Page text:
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Inside Llewyn Davis (8/10)

by Tony Medley

Runtime 111 minutes.

OK for children.

Thereís a lot more to this film than meets the eye. This is the story of folk music in Greenwich Village just before Bob Dylan arrived and helped create folk rock that swept the country in the Ď60s with people like his girlfriend, Joan Baez, and Joni Mitchell.

While fictional, all of the characters are based on real people, mostly esoteric people of the folk music scene of whom few have ever heard. Written and directed by Joel & Ethan Coen, they derived a lot of whatís in the movie from folk singer Dave Van Ronkís memoir, The Mayor of MacDougal Street. Llewyn Davis (Oscar Isaac) isnít Van Ronk, but his background is Van Ronkís, so thereís little difference between the two. Some of the songs he sings are Van Ronkís.

And while weíre on the subject of the music, Isaac sings all the songs himself and the music was recorded live. There are no voice overs or lip syncing to pre-recorded tracks. Even Carey Mulligan, Llewynís former lover who hates him, sings in her own voice, and itís a nice voice, as is Isaacís.

The story takes place during a week in 1961, coinciding with the arrival of Bob Dylan. The protagonist, Llewyn, is a down and out folk singer who sleeps with friends who are willing to put him up, all the while singing music at a little club. He literally doesnít have a dime, living off whatever he makes singing, which isnít much.

So this isnít about people who became famous. Itís about the pure folk singers who paved the way for what was to come. They were arrogant and unsympathetic to the new people who realized that pure folk wouldnít sell. They wrote and sang what they wanted, and if it wasnít popular, then be damned, which, eventually, is what happened to them artistically and career-wise. They looked down their nose at folk rock. This is a testament to purism and financial folly.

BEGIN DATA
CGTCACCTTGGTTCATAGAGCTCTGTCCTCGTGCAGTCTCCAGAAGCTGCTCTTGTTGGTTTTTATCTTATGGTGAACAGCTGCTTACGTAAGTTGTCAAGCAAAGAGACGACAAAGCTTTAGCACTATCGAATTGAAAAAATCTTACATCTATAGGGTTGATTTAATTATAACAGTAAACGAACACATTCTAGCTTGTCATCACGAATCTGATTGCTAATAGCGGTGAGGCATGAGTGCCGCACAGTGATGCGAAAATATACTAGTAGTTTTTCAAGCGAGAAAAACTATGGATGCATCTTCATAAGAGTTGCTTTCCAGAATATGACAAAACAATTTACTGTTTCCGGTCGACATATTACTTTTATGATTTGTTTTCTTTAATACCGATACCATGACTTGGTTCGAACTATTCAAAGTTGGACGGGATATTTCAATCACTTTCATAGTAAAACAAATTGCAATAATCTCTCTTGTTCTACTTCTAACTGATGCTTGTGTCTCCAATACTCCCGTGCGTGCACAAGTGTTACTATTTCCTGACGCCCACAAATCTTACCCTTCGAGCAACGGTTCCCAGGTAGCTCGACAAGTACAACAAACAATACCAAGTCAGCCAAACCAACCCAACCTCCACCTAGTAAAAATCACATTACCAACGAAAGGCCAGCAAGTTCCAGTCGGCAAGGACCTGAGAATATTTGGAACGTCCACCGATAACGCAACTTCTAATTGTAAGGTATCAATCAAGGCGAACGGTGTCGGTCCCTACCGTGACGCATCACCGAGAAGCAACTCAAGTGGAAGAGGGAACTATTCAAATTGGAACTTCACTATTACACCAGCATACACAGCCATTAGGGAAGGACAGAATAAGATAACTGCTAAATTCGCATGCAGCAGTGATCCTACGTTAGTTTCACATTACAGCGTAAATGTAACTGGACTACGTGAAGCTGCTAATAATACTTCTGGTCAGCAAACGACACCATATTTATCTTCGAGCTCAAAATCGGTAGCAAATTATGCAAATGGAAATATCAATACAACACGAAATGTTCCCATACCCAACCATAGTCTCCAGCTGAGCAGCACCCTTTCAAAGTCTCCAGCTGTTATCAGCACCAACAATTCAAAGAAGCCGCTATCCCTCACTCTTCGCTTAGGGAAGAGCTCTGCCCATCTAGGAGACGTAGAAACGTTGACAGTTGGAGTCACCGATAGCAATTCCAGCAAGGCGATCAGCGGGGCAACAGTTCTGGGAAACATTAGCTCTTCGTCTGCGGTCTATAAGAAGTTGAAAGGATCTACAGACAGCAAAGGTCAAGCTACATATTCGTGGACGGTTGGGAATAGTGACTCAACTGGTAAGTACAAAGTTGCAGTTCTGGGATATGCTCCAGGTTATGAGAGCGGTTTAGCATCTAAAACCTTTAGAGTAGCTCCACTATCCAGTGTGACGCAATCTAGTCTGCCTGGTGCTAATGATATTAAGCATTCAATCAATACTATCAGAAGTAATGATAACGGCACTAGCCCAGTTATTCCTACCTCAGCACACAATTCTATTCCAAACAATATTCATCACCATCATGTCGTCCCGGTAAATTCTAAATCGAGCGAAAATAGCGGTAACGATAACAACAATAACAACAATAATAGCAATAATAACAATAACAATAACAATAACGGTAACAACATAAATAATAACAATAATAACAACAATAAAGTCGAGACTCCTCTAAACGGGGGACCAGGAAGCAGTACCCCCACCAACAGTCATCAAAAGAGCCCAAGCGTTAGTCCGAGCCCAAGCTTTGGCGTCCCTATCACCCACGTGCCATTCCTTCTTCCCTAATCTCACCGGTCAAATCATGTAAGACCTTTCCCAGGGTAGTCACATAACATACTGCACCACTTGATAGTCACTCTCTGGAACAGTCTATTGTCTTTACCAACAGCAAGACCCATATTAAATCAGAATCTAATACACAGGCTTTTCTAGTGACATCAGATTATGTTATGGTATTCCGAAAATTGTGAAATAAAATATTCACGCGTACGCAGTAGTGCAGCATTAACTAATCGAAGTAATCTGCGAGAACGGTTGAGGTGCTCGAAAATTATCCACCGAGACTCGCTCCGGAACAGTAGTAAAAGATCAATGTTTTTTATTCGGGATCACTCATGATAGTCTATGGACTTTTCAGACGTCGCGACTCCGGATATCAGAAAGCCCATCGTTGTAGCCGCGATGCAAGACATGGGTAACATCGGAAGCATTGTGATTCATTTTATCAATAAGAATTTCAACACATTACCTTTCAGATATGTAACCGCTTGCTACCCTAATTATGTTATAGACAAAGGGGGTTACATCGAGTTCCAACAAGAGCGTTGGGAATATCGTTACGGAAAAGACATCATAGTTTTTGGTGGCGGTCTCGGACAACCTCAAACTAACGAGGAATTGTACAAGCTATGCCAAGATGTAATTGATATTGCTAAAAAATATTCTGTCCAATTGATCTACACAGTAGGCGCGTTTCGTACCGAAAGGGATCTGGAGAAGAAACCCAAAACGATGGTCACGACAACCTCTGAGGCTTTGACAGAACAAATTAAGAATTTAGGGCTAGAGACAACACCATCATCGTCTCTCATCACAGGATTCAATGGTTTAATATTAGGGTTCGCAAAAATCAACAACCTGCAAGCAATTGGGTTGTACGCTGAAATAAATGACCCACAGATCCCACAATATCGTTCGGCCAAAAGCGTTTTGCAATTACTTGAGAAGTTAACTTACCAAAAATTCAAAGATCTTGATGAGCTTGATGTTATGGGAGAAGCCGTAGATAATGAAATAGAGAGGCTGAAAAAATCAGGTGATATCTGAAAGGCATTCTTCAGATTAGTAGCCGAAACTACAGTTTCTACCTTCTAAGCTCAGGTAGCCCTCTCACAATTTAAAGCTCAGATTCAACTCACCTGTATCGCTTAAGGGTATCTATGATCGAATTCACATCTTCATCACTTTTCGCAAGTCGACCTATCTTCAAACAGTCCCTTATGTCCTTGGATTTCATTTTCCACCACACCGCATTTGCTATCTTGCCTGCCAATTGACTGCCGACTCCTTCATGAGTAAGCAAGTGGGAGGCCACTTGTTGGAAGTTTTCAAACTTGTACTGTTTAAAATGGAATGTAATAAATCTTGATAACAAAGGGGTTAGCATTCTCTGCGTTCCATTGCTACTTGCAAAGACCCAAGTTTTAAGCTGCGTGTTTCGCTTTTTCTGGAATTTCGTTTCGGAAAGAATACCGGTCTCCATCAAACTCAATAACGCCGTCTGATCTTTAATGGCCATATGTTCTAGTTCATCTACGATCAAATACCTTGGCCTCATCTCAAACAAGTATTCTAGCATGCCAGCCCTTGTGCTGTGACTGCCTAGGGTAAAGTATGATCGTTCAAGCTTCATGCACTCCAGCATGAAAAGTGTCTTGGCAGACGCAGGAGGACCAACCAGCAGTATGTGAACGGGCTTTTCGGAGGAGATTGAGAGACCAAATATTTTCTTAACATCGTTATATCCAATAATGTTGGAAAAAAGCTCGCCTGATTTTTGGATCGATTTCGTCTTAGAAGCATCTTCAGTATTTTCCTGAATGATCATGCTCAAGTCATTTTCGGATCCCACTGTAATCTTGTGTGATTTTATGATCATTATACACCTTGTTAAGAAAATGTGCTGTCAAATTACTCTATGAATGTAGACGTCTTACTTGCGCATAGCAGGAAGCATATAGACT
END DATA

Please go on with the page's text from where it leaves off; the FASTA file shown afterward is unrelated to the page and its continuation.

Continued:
This certainly isnít the romantic tale told by John Phillips and his wife Michelle of The Mamas and Papas in their hit song, Creeque Alley, in 1967 of their struggles to become marketable, which included some time in Greenwich Village in the early Ď60s (hard to believe but they were a group for only a few years, 1965-68, when they fell apart due to infidelity, drugs, and personal ambition).

Justin Timberlake makes a short appearance as a character reminiscent of Van Ronk-contemporary folk singer, Paul Clayton (a graduate of one of my alma maters, the University of Virginia). Dylan ďborrowedĒ one of Claytonís songs to write Donít Think Twice, Itís All Right, resulting in a lawsuit that was settled when it was discovered that Claytonís song itself was derived from another that was in the public domain. Clayton committed suicide in 1967.

Iíve never seen Timberlake give a bad performance. Although what he does here is nothing exceptional, itís a good, workmanlike effort.

I really liked this movie, even though itís pretty depressing. The music is good and the recreation of the era and the lifestyle is right on.

 

 

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